Senate Authorizes Creation of 1,000 CTCs
Last week the Senate took action to create 1,000 community technology centers (CTCs) to be funded through the Department of Education.
On May 9 the Senate approved, by a vote of 50-49, an amendment by Sen. Barbara Mikulski (D-MD) to the Elementary and Secondary Education bill. The bill authorizes $100 million to go towards creating and expanding 1,000 CTCs. The education bill is expected to pass the Senate. and will await House action before a conference occurs.
The CTC program is a grants program in its third year, operated by the Education Department. Although Congress and President Clinton supported the program, this is the first time it may be specifically authorized. President Bush had proposed in his budget that the CTC program be shifted to HUD, possibly with programmatic changes. The President proposal also funded CTCs at $80 million-- much less than the $100 million proposed by President Clinton, and the amount authorized under the Mikulski amendment.
Mikulski sits on the Senate Health, Education, Labor, and Pensions Committee, but also serves as the ranking member on the Senate Appropriations Subcommittee on Veterans Administration, Housing and Urban Development and Independent Agencies (VA-HUD), and is widely recognized as a leading voice in the Senate on digital divide issues. The amendment's approval is significant as an indication that Mikulski will push to keep the existing federal CTC program under the auspices of the Education Department, instead of HUD, as proposed by Bush.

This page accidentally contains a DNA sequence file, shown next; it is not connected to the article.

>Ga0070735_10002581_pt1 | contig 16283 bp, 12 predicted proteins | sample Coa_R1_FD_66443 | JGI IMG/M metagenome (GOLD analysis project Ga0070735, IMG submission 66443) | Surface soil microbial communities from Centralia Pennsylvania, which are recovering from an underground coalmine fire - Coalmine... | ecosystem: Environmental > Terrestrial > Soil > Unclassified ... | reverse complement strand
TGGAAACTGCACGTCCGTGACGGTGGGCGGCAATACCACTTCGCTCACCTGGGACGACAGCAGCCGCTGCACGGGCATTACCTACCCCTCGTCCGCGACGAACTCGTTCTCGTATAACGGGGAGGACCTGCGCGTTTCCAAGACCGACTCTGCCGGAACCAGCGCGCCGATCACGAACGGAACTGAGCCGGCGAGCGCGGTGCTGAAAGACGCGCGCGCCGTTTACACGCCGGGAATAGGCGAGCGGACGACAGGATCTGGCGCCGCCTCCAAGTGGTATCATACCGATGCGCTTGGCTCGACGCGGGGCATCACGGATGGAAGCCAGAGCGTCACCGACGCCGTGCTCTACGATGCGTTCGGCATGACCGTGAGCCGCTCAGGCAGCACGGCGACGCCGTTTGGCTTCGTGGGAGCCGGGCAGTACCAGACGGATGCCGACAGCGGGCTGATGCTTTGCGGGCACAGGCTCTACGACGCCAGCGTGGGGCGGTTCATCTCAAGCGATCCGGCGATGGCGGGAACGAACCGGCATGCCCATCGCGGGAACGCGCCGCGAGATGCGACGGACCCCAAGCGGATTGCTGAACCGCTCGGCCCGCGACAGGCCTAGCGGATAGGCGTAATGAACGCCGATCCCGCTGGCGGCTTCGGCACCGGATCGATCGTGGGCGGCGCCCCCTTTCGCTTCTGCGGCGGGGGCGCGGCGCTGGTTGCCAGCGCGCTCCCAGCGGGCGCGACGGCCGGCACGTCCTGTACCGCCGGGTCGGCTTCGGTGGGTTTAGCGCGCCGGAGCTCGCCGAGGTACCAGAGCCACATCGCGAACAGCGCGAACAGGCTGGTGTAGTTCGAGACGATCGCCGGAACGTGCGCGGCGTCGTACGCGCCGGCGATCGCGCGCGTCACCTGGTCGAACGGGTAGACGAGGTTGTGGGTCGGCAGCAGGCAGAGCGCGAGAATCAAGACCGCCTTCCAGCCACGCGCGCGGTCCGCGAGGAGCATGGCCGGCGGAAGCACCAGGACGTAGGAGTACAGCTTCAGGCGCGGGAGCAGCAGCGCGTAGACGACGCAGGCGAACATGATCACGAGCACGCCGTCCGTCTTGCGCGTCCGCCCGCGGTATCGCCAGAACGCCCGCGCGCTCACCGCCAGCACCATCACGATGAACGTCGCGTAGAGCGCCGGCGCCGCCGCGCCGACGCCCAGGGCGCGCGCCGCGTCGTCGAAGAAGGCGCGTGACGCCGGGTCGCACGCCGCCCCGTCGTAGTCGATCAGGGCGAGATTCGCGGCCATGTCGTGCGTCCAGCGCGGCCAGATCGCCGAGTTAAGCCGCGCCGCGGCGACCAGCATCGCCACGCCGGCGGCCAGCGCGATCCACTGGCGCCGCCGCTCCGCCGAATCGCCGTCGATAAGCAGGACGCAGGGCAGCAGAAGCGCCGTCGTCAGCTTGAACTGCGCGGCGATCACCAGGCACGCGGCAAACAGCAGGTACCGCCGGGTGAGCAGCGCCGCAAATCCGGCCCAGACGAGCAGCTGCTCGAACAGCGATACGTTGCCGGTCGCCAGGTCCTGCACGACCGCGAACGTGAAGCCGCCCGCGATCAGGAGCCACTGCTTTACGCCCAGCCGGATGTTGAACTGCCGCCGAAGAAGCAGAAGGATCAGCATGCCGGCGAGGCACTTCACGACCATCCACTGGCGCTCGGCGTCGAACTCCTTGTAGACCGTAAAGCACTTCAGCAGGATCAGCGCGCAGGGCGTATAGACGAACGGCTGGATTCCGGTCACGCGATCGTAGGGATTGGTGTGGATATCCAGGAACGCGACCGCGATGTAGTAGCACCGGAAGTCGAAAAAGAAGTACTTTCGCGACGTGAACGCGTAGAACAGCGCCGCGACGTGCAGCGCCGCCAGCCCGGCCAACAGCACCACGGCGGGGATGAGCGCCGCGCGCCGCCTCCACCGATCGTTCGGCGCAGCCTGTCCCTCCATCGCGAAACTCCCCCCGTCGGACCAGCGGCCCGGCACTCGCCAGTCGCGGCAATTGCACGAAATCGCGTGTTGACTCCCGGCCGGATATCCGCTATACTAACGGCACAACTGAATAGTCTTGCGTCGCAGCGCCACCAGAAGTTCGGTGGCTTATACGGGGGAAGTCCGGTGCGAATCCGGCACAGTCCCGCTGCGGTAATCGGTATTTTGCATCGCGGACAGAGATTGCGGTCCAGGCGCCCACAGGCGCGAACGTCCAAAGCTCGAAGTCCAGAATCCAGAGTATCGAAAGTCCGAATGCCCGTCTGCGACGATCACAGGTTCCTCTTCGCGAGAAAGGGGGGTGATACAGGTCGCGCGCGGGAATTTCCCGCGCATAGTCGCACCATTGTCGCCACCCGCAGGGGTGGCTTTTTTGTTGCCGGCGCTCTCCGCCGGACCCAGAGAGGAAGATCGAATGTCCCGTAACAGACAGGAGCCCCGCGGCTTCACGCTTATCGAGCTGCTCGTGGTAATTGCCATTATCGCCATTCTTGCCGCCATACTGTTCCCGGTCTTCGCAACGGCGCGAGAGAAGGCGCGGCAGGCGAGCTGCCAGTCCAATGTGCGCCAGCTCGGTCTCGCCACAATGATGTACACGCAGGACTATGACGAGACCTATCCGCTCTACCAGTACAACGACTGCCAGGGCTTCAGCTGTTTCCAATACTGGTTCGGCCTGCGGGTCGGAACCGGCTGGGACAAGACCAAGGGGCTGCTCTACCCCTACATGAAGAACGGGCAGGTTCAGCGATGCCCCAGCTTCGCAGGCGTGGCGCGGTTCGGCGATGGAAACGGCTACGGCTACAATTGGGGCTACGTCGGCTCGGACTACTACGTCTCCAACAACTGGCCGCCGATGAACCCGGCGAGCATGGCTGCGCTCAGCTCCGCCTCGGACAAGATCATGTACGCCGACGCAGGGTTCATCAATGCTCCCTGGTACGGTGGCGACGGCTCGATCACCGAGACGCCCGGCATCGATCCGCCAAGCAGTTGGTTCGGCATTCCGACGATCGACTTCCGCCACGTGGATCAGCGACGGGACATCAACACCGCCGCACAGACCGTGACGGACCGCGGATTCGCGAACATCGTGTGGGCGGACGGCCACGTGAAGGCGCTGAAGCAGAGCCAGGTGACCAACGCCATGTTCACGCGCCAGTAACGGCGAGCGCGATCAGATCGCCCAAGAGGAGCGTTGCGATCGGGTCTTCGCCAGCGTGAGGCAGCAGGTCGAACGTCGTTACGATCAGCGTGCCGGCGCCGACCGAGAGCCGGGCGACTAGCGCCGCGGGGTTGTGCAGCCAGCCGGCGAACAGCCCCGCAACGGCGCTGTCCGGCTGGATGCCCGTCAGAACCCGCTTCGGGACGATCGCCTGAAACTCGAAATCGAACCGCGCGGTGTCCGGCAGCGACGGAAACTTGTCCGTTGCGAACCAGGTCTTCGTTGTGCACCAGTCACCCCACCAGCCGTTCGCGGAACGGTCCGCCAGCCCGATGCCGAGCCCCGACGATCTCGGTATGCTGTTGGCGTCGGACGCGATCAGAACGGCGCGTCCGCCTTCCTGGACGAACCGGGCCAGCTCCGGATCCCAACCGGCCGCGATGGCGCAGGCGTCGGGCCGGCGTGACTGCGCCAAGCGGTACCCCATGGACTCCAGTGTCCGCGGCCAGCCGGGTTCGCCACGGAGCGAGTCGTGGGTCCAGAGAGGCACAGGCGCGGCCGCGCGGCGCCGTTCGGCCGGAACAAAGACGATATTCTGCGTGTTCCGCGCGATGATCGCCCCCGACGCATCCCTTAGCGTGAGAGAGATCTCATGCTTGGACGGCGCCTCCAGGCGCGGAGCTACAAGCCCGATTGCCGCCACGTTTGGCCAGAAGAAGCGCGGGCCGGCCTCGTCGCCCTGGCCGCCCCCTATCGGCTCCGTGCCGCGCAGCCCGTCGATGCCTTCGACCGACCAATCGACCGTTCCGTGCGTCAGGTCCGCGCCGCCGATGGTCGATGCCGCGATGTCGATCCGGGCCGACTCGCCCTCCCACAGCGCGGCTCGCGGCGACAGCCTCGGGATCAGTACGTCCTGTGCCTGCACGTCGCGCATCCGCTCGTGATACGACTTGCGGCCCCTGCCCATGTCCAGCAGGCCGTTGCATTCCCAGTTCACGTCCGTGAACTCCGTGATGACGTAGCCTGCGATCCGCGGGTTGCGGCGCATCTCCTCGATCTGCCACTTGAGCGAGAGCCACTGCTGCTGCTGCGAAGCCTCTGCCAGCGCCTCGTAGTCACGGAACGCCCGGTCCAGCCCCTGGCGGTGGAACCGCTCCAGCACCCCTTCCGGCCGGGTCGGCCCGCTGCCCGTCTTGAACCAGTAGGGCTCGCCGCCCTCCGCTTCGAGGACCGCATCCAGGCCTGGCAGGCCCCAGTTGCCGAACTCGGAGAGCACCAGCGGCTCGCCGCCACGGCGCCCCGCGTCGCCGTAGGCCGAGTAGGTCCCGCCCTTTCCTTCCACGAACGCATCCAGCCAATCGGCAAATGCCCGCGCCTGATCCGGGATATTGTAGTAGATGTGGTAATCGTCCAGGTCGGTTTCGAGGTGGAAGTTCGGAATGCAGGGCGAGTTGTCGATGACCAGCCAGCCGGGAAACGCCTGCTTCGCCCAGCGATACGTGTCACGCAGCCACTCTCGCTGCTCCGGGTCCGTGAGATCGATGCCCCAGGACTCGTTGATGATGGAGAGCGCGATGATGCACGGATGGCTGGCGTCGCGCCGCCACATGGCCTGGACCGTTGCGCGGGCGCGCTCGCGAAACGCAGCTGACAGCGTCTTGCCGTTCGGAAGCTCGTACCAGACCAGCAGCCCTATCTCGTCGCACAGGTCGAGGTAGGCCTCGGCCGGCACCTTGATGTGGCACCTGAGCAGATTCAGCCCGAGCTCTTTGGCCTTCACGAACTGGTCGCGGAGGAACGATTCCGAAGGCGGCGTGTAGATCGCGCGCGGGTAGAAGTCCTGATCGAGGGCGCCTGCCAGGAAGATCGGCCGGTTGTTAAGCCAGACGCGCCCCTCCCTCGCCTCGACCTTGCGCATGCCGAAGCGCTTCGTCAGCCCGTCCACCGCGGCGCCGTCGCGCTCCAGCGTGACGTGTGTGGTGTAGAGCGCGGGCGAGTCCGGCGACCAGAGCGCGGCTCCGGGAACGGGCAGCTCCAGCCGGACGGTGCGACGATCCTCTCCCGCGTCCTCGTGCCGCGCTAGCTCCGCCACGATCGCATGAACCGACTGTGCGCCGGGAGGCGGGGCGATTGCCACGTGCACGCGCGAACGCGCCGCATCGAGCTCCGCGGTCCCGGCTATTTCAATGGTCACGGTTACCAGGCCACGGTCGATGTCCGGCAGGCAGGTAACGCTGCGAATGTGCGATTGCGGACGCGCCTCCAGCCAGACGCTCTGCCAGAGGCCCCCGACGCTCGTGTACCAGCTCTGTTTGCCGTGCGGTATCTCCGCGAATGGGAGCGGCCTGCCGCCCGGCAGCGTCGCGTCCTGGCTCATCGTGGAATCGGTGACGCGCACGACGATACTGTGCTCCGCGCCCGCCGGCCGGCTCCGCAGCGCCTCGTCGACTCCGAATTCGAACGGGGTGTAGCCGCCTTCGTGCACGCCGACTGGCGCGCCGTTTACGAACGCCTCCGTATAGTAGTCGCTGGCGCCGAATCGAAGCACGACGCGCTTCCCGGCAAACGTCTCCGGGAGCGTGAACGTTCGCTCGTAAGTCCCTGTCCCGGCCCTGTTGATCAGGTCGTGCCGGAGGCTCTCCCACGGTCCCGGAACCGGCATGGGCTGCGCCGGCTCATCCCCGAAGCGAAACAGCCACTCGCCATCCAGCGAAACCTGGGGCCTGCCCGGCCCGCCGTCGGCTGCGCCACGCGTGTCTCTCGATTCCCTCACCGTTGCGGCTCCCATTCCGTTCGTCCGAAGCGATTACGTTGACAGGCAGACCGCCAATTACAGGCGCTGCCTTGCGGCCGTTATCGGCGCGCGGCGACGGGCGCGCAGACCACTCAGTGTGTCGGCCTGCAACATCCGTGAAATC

The companion House education bill, H.R. 1 passed through the House Education and the Workforce Committee on the same day. The bill does not authorize continuation of the CTC program at the Education Department. It does, however, give local school districts the ability to transfer up to 50% of the federal monies they receive to a range of programs under the Elementary and Secondary Education Act, without requiring permission of the states or the Education Department.
Thus, federal funds originally targeted for class size reduction or teacher salaries could conceivably be transferred for classroom technology or community-based distance learning on an annual, non- permanent basis. While purporting to offer local education efforts more flexibility to target funds for specific needs without layers of bureaucratic obstacles, it potentially binds disparate technology and non-technology education priorities together, to be addressed at the expense of one another, without guaranteed consistency from school year to school year.
Even if the Mikulski amendment remains in the final education bill sent to the President, it does not insure that $100 million will be spent on CTCs. CTCs were appropriated $65 million for FY 2001. Although the bill authorizes $100 million in FY 2002, congressional action is needed each year to appropriate that amount. The budget resolution that just passed Congress provides for only a 4% spending increase on all discretionary programs without adjusting for inflation. There will be intense competition over limited funds since certain areas of the budget, such as defense spending, are likely to get significant increases.